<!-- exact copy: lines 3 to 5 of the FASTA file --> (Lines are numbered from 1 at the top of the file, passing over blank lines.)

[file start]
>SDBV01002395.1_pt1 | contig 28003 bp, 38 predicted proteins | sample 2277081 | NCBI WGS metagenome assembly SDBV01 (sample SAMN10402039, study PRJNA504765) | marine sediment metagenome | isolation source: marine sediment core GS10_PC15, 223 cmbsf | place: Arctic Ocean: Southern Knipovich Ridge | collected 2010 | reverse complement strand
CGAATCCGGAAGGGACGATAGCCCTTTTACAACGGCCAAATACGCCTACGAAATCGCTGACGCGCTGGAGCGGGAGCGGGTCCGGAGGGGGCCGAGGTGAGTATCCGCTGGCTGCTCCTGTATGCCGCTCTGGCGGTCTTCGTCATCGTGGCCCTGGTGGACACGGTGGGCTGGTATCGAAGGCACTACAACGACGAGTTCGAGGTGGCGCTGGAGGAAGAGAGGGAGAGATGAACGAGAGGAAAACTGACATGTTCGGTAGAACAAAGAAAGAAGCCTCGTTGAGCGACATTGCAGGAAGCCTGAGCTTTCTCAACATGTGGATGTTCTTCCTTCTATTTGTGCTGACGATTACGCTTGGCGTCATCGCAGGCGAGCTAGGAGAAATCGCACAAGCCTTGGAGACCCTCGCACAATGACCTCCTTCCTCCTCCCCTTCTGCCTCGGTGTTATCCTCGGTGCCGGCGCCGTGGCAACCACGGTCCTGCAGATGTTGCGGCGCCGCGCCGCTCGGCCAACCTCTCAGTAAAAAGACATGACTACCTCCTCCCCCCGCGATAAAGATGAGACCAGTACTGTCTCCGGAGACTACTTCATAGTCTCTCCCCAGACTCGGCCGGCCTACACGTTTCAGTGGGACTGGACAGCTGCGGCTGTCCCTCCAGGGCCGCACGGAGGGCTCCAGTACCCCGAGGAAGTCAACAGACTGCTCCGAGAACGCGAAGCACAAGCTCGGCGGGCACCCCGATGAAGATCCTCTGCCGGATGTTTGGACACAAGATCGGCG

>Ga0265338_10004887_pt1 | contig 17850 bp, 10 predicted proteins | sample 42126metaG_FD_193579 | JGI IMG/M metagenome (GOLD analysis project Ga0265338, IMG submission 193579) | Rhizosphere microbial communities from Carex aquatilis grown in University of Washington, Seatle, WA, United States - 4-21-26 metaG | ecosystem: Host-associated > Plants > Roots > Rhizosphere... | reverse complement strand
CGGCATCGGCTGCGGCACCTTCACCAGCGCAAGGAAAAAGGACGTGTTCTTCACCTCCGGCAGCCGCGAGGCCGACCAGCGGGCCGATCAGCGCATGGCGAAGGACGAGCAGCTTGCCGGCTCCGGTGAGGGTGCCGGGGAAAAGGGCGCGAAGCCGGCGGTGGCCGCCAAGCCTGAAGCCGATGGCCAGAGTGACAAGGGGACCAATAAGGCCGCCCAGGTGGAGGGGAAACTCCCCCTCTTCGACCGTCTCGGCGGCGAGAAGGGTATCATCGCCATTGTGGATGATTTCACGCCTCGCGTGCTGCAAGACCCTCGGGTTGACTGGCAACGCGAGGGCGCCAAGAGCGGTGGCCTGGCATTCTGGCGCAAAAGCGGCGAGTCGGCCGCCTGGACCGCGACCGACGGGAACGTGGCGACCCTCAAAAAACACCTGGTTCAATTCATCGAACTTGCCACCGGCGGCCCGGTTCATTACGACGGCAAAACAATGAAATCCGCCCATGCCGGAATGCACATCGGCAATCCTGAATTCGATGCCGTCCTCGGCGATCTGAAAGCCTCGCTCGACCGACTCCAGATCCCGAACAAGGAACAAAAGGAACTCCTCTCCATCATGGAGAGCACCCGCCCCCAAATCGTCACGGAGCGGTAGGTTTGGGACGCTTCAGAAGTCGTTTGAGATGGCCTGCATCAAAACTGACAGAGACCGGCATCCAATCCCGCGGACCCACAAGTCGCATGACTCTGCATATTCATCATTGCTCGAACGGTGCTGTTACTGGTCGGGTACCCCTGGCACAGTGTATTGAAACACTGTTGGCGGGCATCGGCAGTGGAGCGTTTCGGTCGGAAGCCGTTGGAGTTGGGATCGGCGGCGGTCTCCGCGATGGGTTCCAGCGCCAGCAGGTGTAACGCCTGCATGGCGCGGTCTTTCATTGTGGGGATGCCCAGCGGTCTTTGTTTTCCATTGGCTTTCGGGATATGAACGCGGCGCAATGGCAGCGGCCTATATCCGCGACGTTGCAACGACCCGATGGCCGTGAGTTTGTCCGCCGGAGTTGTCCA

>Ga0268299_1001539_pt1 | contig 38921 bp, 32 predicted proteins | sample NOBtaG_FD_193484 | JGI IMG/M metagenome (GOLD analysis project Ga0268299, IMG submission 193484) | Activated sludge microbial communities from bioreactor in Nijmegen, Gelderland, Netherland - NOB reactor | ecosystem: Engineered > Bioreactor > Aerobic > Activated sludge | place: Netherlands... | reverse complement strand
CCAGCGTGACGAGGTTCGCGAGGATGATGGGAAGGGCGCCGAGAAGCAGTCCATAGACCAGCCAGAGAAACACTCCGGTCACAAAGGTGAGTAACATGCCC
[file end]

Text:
>Ga0265338_10004887_pt1 | contig 17850 bp, 10 predicted proteins | sample 42126metaG_FD_193579 | JGI IMG/M metagenome (GOLD analysis project Ga0265338, IMG submission 193579) | Rhizosphere microbial communities from Carex aquatilis grown in University of Washington, Seatle, WA, United States - 4-21-26 metaG | ecosystem: Host-associated > Plants > Roots > Rhizosphere... | reverse complement strand
CGGCATCGGCTGCGGCACCTTCACCAGCGCAAGGAAAAAGGACGTGTTCTTCACCTCCGGCAGCCGCGAGGCCGACCAGCGGGCCGATCAGCGCATGGCGAAGGACGAGCAGCTTGCCGGCTCCGGTGAGGGTGCCGGGGAAAAGGGCGCGAAGCCGGCGGTGGCCGCCAAGCCTGAAGCCGATGGCCAGAGTGACAAGGGGACCAATAAGGCCGCCCAGGTGGAGGGGAAACTCCCCCTCTTCGACCGTCTCGGCGGCGAGAAGGGTATCATCGCCATTGTGGATGATTTCACGCCTCGCGTGCTGCAAGACCCTCGGGTTGACTGGCAACGCGAGGGCGCCAAGAGCGGTGGCCTGGCATTCTGGCGCAAAAGCGGCGAGTCGGCCGCCTGGACCGCGACCGACGGGAACGTGGCGACCCTCAAAAAACACCTGGTTCAATTCATCGAACTTGCCACCGGCGGCCCGGTTCATTACGACGGCAAAACAATGAAATCCGCCCATGCCGGAATGCACATCGGCAATCCTGAATTCGATGCCGTCCTCGGCGATCTGAAAGCCTCGCTCGACCGACTCCAGATCCCGAACAAGGAACAAAAGGAACTCCTCTCCATCATGGAGAGCACCCGCCCCCAAATCGTCACGGAGCGGTAGGTTTGGGACGCTTCAGAAGTCGTTTGAGATGGCCTGCATCAAAACTGACAGAGACCGGCATCCAATCCCGCGGACCCACAAGTCGCATGACTCTGCATATTCATCATTGCTCGAACGGTGCTGTTACTGGTCGGGTACCCCTGGCACAGTGTATTGAAACACTGTTGGCGGGCATCGGCAGTGGAGCGTTTCGGTCGGAAGCCGTTGGAGTTGGGATCGGCGGCGGTCTCCGCGATGGGTTCCAGCGCCAGCAGGTGTAACGCCTGCATGGCGCGGTCTTTCATTGTGGGGATGCCCAGCGGTCTTTGTTTTCCATTGGCTTTCGGGATATGAACGCGGCGCAATGGCAGCGGCCTATATCCGCGACGTTGCAACGACCCGATGGCCGTGAGTTTGTCCGCCGGAGTTGTCCA

>Ga0268299_1001539_pt1 | contig 38921 bp, 32 predicted proteins | sample NOBtaG_FD_193484 | JGI IMG/M metagenome (GOLD analysis project Ga0268299, IMG submission 193484) | Activated sludge microbial communities from bioreactor in Nijmegen, Gelderland, Netherland - NOB reactor | ecosystem: Engineered > Bioreactor > Aerobic > Activated sludge | place: Netherlands... | reverse complement strand